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Plea deal costs manatee killer his boat

Florida man with prior speeding citations avoids prison term in rare federal court prosecution

A Merritt Island, Fla., boater has forfeited his 21-foot boat as part of a plea deal for killing a manatee while speeding through a refuge.

Of the 767 Florida manatee deaths in 2010, 83 were boat- or ship-related.

Joseph E. Miata Jr., 62, ran over the manatee, a lactating female with a 10-month-old calf at her side, at about 8 p.m. July 11, 2010, on Sykes Creek in the Sykes Creek Manatee Refuge near Cape Canaveral, according to the U.S. Fish & Wildlife Service and filings in U.S. District Court in Orlando.

A neighbor of Miata's happened to be out on his own boat on Sykes Creek, fishing near the northwest end of Kiwanis Island, when Miata's blue-and-white 1987 Mach 1 ripped by just 25 feet away on full plane in waters designated slow speed/minimum wake. The neighbor, identified in court documents as J.P., says he heard a "loud noise and observed the boat 'jump out of the water' and come to a stop. Immediately after the strike, J.P. saw the back half of a manatee sticking out of the water with its head down below the water and the large rear flipper splashing violently up and down on the water."

J.P. immediately reported the incident to the Florida Wildlife Commission's Wildlife Alert Hotline, according to the court filing. The wildlife commission dispatched officers, who later that evening found Miata and a friend aboard a boat matching the description of the one J.P. saw. The two denied hitting the manatee.

The next morning, the dead sea cow was found on the west shore of Kiwanis Island; the calf was never located. A necropsy determined the probable cause of death was a prop strike. Two days later, wildlife commission officers again interviewed Miata's friend, who this time acknowledged Miata had hit the animal.

"K.B. [the friend] stated that, as they entered Sykes Creek on plane at full speed, he heard a high-pitched sound from the propeller coming out of the water, accompanied by a thud below the vessel," the court documents say. K.B. then saw the manatee's tail and blood in the water. Miata later admitted to having hit something, although he didn't know what it was, and said he had been speeding, the plea agreement says.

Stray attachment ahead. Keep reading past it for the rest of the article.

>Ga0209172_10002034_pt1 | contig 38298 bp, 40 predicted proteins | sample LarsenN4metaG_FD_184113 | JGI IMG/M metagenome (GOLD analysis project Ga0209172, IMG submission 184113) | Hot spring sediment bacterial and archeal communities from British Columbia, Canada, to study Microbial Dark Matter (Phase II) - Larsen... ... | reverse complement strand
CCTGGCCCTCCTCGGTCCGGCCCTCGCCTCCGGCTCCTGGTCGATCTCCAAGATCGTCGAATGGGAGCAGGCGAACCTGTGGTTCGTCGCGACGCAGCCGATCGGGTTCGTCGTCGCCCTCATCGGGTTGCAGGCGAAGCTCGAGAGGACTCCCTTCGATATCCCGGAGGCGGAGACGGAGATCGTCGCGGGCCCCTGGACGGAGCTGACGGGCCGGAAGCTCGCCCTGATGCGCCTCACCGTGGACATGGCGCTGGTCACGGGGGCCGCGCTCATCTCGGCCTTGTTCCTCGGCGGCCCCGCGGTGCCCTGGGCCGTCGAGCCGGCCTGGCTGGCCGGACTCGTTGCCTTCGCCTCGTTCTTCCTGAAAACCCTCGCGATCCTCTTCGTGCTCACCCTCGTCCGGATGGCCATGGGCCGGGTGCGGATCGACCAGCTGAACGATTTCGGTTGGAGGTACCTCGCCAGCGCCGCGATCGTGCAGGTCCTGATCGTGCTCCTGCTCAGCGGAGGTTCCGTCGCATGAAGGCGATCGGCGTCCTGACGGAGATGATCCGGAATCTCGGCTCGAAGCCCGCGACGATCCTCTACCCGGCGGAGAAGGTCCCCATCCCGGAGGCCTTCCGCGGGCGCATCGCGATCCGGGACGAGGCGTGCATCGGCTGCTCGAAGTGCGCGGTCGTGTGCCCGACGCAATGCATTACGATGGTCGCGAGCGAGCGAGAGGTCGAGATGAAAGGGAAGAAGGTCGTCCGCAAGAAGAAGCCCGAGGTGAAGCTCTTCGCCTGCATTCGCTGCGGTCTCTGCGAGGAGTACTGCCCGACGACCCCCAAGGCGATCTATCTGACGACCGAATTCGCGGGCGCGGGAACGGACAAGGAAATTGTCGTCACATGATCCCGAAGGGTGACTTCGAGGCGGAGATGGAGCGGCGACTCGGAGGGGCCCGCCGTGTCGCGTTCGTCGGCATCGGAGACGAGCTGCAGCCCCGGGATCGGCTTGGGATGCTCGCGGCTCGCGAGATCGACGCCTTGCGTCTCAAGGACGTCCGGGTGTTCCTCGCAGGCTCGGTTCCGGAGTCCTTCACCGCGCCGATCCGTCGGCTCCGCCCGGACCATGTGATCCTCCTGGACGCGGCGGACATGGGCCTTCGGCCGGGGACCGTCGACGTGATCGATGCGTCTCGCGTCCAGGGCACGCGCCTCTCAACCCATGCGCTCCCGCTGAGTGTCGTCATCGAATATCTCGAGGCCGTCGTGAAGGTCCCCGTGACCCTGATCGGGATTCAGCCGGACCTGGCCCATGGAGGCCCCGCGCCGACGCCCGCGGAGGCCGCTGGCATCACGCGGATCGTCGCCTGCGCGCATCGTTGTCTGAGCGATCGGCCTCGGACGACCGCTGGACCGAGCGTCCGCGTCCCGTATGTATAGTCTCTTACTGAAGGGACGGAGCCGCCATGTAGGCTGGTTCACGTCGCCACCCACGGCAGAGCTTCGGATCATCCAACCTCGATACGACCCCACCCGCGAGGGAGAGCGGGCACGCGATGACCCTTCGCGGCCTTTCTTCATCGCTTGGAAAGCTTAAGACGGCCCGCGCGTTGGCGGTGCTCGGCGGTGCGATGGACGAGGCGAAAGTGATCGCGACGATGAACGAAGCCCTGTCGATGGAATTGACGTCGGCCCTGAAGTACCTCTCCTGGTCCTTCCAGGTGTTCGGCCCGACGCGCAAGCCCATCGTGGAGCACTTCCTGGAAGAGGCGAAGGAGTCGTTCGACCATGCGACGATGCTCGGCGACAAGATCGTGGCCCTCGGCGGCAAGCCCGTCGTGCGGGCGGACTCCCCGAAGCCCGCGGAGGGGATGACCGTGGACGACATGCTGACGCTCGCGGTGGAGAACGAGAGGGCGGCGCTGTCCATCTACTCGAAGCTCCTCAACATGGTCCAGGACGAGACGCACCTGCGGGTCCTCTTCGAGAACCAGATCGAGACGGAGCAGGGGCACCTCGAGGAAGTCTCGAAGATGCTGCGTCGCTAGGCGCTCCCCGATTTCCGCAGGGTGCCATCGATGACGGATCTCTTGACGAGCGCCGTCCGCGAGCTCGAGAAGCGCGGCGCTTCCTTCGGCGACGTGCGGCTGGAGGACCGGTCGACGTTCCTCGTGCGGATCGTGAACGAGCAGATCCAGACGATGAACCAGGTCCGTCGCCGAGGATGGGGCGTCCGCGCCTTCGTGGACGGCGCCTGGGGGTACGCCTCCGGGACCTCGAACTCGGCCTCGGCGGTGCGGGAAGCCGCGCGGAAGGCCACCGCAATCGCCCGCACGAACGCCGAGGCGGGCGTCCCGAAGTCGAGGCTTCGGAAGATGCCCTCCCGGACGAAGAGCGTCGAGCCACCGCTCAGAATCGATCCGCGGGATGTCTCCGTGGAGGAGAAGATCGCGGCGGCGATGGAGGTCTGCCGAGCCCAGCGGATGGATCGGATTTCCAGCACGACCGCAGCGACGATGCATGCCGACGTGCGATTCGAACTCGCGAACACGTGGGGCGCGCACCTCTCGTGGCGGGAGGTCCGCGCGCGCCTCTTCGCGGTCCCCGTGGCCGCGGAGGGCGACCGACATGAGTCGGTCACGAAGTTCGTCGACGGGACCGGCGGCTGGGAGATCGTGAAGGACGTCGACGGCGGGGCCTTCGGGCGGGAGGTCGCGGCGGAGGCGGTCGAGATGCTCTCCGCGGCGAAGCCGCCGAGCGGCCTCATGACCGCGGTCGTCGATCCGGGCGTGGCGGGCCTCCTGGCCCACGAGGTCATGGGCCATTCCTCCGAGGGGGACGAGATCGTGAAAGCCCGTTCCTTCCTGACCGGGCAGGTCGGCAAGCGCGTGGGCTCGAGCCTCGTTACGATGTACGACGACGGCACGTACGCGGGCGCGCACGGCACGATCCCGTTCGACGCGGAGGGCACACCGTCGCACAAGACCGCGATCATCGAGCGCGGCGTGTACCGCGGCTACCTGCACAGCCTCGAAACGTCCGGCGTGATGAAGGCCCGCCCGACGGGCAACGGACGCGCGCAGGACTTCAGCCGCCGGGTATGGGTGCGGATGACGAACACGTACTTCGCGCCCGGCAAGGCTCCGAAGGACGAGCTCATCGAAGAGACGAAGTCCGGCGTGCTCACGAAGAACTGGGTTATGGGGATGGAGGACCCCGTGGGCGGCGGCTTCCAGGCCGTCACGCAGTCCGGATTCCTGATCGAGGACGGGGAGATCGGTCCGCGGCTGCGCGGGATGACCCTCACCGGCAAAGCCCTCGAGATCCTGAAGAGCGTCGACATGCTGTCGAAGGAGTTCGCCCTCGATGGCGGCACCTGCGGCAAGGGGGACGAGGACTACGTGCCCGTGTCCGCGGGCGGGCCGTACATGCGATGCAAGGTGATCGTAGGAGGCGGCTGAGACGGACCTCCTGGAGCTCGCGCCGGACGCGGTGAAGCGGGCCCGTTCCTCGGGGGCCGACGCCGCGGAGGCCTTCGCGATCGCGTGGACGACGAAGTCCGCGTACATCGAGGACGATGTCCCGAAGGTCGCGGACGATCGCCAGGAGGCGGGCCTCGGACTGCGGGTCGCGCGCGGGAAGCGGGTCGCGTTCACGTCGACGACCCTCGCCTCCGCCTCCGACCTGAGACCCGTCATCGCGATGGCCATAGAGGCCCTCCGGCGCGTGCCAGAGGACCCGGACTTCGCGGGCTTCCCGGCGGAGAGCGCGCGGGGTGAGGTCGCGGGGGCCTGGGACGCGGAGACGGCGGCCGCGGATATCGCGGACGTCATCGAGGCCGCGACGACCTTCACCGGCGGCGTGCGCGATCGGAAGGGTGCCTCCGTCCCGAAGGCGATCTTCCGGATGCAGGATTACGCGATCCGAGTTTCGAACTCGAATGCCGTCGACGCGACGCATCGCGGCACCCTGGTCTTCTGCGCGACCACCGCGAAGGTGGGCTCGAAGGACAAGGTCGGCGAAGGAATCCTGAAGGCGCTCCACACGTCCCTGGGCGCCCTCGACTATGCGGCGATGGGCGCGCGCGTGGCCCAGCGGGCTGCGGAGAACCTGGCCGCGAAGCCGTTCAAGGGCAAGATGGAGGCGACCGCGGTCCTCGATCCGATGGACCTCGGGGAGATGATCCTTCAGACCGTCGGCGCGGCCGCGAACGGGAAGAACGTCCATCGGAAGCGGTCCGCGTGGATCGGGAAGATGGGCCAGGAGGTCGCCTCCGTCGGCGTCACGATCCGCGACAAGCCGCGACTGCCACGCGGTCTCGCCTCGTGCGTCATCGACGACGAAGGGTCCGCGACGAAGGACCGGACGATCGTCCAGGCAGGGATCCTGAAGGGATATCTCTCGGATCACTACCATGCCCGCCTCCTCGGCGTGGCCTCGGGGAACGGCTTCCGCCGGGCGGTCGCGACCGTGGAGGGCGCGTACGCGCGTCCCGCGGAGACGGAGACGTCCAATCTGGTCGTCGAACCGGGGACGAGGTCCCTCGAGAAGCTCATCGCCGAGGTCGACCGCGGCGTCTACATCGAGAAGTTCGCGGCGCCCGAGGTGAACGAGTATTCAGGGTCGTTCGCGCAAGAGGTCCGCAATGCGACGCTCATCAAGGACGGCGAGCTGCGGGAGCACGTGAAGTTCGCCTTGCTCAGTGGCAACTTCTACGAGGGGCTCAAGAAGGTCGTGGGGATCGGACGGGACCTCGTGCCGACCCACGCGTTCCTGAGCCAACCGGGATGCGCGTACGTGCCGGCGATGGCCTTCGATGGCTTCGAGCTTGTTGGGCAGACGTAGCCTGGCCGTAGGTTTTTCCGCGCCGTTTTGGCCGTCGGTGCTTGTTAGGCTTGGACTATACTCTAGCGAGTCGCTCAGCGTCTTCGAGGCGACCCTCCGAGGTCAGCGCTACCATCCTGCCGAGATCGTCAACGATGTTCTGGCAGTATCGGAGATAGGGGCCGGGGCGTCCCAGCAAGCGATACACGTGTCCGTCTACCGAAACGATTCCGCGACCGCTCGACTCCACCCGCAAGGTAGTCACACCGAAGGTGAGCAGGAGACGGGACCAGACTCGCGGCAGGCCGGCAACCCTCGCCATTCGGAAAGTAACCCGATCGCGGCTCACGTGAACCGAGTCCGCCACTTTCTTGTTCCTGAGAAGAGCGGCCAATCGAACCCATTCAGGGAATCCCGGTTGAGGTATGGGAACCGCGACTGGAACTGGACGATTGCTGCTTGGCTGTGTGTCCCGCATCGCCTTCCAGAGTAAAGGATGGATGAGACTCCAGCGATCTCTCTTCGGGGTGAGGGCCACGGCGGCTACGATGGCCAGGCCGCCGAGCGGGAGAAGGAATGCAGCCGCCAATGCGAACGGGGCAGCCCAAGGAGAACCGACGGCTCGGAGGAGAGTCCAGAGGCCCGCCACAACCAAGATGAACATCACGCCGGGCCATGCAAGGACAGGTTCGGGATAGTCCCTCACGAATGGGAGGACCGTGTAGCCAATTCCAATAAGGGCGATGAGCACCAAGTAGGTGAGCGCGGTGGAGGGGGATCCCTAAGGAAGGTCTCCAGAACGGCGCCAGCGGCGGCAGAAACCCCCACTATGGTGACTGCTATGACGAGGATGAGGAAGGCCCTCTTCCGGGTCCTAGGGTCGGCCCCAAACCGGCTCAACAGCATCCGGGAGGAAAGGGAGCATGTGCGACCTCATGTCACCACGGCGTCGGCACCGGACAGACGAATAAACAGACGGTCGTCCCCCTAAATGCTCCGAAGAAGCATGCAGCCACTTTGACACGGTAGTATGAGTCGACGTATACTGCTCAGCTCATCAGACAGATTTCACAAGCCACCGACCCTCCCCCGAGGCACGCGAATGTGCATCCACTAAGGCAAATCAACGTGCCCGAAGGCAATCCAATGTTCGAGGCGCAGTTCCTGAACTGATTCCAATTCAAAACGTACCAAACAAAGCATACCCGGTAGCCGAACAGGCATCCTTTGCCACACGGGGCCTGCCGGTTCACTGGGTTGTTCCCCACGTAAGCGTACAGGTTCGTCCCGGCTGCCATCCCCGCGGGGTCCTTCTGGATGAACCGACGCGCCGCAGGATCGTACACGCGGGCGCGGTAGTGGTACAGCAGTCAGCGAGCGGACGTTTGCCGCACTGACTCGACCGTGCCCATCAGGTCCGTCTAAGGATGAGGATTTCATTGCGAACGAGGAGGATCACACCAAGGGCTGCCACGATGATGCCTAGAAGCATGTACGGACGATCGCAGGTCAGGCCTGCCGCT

The U.S. Fish & Wildlife Service says a Florida wildlife officer had ticketed Miata two months earlier for speeding in a manatee zone, and a federal wildlife officer had cited him for speeding in the refuge once before. The maximum punishment for an endangered species violation is a $100,000 fine and a year in prison. Miata pleaded guilty Nov. 15 to killing the manatee.

U.S. Magistrate Judge David A. Baker sentenced Miata Feb. 2 to forfeiture of his $6,000 boat, a $50 payment each month for a year to a wildlife organization and one year of probation.

"I feel the sentence was very fair and appropriate, based on the facts of the case," says Miata's Orlando lawyer, Corey Cohen. It won't keep his client off the water, though. "Mr. Miata will continue to boat and obey all traffic laws," Cohen says.

This is just the second time in the almost 40 years since the Endangered Species Act was adopted that a boater has faced criminal prosecution by federal authorities for striking and killing a manatee, says federal wildlife service spokesman Chuck Underwood.

The St. Petersburg Times reported that a Stuart, Fla., sportfishing boat captain was fined $750 and sent to prison for six months in 1984 for accidentally killing a manatee calf and cutting it up to feed his family.

Underwood says it's hard to prosecute operators for boat-related manatee deaths unless investigators can link a "specific boat to a specific manatee to a specific operator." Investigators were able to establish those links in this case because there were witnesses, he says.

Miata's repeat offenses also were a factor. The judge's sentence carried a message: "This time, your flagrant negligence resulted in the death of a manatee. This boat is no longer yours," Underwood said.

He hopes the conviction also sends a message beyond the courtroom. "If you choose to violate the [manatee] zones, you're going to get caught at some point."

The Florida Wildlife Commission's Fish and Wildlife Research Institute reported that 83 of 767 manatee deaths in 2010 were watercraft-related (boat and ship). Fourteen of the boating-related deaths were in Brevard County, where this case played out.

Spotters counted 4,840 manatees in January on Florida's east and west coasts.

This article originally appeared in the April 2011 issue.